A Learning-Scape for Reflective Practice and Professional Identity Formation

Trelfa, Jo (2014) A Learning-Scape for Reflective Practice and Professional Identity Formation. In: Proceedings of the 2nd International Higher Education Teaching and Learning Conference: Innovative learning-Scapes , eScapes, Playscapes and More. Higher Education Teaching and Learning, New York, p. 100. ISBN 9781783502547

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Given reflective practice is posited as the “bedrock of professional identity” (Finlay 2008:2), it is embraced as “a professional imperative” (McKay 2009:70) in UK higher education (HE) programmes as well as in professional practice itself. Since professional identity formation is an evolving process “ideally grounded by structured experiences, personal reflections, and guided feedback” (Furze et al 2011:412), reflective practice is “an enormously powerful tool” (Finlay 2008:10), and much in vogue. However, research with students and qualified practitioners revealed vital issues at the heart of ‘doing’ and ‘using’ reflective practice. Constructivist HE discourses impacting on reflective practice stifle liberalising engagement and thus developing professional identities (Trelfa & Telfer 2013). A growing literature base endeavours to address this through refinement and improvement of reflection-on-action. However, this ‘only considers a small part of professional activity’ (Bronfman 2005:13). Reflection-in-action (Schön 1983) remains “the real challenge” (Bronfman 2005:16), neglected due to being “something of a tease” (Sweet 2006:187), a rather delightful hint at a complex learning-scape. This paper explores ways to consider this complex learning-scape by drawing on my current research. Focussing on students reflection-in-action whilst engaged in professional practice, I discuss role and responsibility (Shapiro 2010), context (Coulter 2001; Biesta 2007) and the dominance given to cognitive processes; highlight a dichotomy between facets they draw on in their creation of a professional act compared with those emphasized in literature and dominant discourse; and suggest a learning-scape that more appropriately engenders means and ends, influenced by sensory ethnography (Pink 2009), and experimenting with new technologies.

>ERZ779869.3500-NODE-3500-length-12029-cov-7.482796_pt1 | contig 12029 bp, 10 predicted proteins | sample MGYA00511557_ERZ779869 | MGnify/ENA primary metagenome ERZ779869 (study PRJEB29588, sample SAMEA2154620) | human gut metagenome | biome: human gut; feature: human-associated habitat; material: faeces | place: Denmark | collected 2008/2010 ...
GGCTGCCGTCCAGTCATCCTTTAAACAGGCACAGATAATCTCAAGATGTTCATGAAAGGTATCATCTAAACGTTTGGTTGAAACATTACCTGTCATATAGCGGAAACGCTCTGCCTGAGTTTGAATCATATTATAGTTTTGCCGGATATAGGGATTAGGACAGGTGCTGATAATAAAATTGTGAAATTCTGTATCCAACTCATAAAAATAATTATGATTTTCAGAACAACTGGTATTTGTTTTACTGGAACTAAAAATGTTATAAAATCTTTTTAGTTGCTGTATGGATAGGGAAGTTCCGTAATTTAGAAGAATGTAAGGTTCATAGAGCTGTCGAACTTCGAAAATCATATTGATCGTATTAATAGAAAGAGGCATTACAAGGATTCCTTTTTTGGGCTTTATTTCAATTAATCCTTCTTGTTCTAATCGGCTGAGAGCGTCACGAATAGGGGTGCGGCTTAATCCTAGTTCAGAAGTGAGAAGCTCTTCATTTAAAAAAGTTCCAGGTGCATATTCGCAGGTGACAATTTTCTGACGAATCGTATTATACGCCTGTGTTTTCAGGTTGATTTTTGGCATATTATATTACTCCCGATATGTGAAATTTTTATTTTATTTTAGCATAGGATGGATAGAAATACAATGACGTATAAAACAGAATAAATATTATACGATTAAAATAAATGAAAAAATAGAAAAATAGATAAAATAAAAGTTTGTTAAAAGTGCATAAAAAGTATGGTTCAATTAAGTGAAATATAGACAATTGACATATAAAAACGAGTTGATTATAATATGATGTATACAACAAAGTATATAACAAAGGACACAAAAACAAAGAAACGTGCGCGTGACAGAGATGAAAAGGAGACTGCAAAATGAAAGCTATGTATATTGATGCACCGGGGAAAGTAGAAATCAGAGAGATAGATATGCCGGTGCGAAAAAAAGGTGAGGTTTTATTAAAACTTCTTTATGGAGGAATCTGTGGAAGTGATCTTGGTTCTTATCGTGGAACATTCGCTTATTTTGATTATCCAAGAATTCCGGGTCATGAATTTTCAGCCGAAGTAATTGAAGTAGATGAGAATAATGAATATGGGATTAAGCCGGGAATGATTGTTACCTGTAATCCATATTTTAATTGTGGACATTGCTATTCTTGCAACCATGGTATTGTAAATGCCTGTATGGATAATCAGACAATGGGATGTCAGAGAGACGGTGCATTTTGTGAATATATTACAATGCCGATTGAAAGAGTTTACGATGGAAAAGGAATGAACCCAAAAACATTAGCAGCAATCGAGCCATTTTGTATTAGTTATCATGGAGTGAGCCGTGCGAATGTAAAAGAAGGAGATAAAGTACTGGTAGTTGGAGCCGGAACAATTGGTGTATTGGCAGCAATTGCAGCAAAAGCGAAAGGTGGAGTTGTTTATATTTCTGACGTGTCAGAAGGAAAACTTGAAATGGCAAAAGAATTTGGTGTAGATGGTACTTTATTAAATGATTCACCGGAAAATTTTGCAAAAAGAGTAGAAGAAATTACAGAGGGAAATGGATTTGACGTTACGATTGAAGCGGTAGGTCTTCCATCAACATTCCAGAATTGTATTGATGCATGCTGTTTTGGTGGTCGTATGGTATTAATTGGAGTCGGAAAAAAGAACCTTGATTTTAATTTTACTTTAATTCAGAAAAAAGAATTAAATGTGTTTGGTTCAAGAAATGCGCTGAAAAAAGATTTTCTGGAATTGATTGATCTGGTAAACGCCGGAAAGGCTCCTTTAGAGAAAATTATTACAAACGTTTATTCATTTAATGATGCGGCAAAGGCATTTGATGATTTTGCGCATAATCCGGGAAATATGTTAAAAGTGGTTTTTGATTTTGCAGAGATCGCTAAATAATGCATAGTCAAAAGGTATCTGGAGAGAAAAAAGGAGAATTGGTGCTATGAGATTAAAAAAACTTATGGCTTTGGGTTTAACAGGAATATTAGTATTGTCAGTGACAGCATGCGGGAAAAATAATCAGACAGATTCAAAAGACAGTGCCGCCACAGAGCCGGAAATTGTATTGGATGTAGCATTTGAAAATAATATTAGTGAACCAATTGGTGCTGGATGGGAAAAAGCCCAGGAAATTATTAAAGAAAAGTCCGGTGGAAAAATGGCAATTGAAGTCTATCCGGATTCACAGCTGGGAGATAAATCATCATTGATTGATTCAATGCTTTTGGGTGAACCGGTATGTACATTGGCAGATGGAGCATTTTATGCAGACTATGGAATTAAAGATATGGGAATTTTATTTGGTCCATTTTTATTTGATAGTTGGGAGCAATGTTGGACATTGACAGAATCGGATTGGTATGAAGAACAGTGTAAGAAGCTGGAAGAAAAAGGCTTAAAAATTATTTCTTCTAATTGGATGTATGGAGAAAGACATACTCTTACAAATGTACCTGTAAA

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Date Deposited: 21 Feb 2017 15:50
Last Modified: 27 Jan 2020 15:25
URI: https://marjon.repository.guildhe.ac.uk/id/eprint/15371

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